Which is Better, The Dream or Reality?

Today, the FedEx man delivered my much-coveted purple insulated, stainless steel “sippy” jug. I’ve wanted it for quite some time and was glad to see it arrive. But the realizations that arrived with the delivery were better, and more welcome, than the Amazon order.

This particular FedEx employee has been out quite a bit lately — since Verizon has failed to send me a working phone to access Internet during the past three weeks, despite five attempts — but that’s another story and I don’t want to recount it here and get all angsty again.

While making the delivery we chatted a bit. He asked how I came to live out this far off the beaten path. I thought for a moment and told him that twenty years ago I decided I wanted to live in the middle of the woods in a cabin and write. Until the words left my lips, I didn’t realize that this year marked the two-decade mark.

I told him that it took eight years to find the farm and for the last 12, I’d cleared the spot here in the middle, lived in and discarded a trailer, and finally built the cabin where I live now. I told him I moved in before I had floors and walls and running water because I knew if I tried to live elsewhere and save up the money to make it happen, it never would. He said I was brave and unusual, which is better than saying I’m crazy, but is probably not far removed.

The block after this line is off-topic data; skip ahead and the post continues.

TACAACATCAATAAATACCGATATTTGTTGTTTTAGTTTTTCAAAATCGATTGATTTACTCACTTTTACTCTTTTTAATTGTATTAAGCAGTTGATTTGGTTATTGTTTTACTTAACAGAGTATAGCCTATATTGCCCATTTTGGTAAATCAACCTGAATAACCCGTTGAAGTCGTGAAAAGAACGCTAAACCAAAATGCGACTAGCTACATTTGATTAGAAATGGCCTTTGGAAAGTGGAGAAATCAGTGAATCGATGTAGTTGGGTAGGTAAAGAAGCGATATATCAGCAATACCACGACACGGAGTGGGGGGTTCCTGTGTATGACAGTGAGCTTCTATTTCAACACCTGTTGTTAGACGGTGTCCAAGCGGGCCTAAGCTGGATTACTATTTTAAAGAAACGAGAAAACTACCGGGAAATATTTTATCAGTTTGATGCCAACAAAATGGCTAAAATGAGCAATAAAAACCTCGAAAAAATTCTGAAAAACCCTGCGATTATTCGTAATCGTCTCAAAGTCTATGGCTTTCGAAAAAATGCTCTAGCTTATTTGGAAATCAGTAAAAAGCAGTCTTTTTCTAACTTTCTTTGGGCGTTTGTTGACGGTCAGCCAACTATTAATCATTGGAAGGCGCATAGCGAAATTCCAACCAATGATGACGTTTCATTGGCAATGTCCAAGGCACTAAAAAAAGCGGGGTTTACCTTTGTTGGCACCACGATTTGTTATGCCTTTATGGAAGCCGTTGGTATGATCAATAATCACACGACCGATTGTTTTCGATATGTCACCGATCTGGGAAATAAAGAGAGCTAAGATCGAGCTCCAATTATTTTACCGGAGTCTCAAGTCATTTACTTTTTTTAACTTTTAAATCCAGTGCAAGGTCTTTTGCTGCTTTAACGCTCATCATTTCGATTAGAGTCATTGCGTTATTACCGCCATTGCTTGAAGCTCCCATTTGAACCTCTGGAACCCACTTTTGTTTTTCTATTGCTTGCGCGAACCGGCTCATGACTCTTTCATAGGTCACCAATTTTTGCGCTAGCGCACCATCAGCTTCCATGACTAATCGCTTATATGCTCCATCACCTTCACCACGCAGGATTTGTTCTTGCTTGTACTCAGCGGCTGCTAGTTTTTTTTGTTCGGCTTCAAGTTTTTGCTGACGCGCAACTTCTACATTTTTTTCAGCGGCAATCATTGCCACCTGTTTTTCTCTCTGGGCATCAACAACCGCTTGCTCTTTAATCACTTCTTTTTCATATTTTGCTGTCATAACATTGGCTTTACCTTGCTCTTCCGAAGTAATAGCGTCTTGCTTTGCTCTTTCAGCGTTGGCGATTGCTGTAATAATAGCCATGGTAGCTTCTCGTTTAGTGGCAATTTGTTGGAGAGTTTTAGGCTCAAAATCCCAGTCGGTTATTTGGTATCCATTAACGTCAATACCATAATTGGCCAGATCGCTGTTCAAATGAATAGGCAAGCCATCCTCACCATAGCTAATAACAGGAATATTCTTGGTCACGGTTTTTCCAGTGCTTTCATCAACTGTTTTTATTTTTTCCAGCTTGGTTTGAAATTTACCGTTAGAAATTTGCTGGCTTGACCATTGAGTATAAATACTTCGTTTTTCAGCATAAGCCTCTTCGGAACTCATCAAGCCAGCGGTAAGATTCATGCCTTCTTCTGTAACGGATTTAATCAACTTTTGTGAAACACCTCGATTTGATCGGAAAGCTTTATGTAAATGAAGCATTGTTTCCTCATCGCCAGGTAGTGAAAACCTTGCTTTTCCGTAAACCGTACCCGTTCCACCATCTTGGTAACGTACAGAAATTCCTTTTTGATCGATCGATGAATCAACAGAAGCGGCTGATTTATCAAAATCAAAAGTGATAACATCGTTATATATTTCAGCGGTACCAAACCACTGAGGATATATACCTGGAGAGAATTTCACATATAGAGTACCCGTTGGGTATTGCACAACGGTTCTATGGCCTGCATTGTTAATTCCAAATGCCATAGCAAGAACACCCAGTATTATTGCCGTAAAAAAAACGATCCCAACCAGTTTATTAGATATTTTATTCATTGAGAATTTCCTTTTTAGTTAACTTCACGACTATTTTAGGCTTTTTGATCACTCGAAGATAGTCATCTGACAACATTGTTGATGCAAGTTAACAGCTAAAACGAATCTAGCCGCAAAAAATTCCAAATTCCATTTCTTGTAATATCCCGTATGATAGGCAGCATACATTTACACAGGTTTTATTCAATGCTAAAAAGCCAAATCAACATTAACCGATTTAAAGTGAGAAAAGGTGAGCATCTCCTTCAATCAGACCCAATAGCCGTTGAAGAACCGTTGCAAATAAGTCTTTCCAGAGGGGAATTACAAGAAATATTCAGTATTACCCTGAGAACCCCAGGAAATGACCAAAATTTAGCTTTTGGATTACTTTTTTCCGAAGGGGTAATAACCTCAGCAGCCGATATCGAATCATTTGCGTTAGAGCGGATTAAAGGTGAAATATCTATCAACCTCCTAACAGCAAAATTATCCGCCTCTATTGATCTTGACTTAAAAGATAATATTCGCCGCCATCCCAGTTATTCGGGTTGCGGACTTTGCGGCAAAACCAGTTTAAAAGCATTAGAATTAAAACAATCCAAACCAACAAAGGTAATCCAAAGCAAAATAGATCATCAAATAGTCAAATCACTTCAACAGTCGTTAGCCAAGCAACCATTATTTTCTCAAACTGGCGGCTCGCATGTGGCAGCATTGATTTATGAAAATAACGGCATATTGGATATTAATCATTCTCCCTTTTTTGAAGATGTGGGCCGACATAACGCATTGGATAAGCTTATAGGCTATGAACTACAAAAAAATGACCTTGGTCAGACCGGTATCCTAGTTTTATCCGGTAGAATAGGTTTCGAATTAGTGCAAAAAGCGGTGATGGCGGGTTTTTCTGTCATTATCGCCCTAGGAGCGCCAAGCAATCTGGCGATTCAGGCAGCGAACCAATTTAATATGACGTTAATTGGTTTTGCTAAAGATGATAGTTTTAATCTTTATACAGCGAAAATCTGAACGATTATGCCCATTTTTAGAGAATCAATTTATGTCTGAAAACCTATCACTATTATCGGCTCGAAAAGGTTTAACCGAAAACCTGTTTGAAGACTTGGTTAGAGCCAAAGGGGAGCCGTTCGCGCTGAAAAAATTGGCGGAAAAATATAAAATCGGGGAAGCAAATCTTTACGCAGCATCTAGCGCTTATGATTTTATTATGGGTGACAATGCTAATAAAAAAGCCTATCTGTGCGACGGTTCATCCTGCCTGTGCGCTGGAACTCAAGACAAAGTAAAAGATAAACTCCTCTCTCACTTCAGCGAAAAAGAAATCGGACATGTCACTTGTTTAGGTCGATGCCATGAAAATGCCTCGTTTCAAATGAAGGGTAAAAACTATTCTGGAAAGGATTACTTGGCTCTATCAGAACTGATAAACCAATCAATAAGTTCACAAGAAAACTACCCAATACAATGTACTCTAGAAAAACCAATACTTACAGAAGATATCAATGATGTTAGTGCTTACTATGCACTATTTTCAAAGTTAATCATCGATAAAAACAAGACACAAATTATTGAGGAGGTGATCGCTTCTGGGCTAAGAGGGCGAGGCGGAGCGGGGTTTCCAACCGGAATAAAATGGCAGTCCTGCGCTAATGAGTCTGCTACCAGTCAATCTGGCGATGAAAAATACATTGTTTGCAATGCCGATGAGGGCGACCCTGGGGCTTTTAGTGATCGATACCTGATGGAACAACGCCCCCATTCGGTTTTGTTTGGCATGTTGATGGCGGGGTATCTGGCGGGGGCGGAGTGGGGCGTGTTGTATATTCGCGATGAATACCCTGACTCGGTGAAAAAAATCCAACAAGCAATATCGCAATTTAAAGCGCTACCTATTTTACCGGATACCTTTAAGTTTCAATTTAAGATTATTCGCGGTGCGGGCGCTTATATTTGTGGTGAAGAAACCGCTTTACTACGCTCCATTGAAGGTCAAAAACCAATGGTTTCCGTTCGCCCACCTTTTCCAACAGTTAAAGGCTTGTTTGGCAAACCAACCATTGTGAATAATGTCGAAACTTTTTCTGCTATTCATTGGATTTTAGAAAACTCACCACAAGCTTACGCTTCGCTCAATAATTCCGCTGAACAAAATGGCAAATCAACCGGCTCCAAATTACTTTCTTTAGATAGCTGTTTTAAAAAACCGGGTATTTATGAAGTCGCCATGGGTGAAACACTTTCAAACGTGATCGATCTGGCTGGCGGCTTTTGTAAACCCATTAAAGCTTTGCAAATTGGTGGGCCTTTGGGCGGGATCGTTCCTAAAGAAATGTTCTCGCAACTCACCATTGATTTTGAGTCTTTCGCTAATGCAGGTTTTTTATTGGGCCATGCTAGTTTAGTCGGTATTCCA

I told him that way back then, it occurred to me that it was crazy to continue working long hours at a job I didn’t like, leaving my kids in daycare, to be able to eventually afford to start living my dream sometime in my 60s or 70s — so I quit the job when I found the farm and moved out here. I told him that I wasn’t writing the “Great American Novel” for publication as I’d intended, but I was living in the woods, in my cabin and writing for a living, and it was good.

He asked me if it was what I’d expected it to be — was it better or worse than the dream? Again, I found myself realizing the truth as I answered…

“When I had ‘the dream’ it was all whispy,” I replied, “like a castle built on clouds, but this is better because it’s real.” He smiled, gave me a curt nod and said he could understand that.

Until today, I often reveled in the fact that I had “arrived” — and promptly forgot that when things weren’t going the way I wanted them to, when frustrations arose, when times were trying — but I had never truly embraced the fact that my reality now is better than I’d imagined they it be… back when it was just my dream.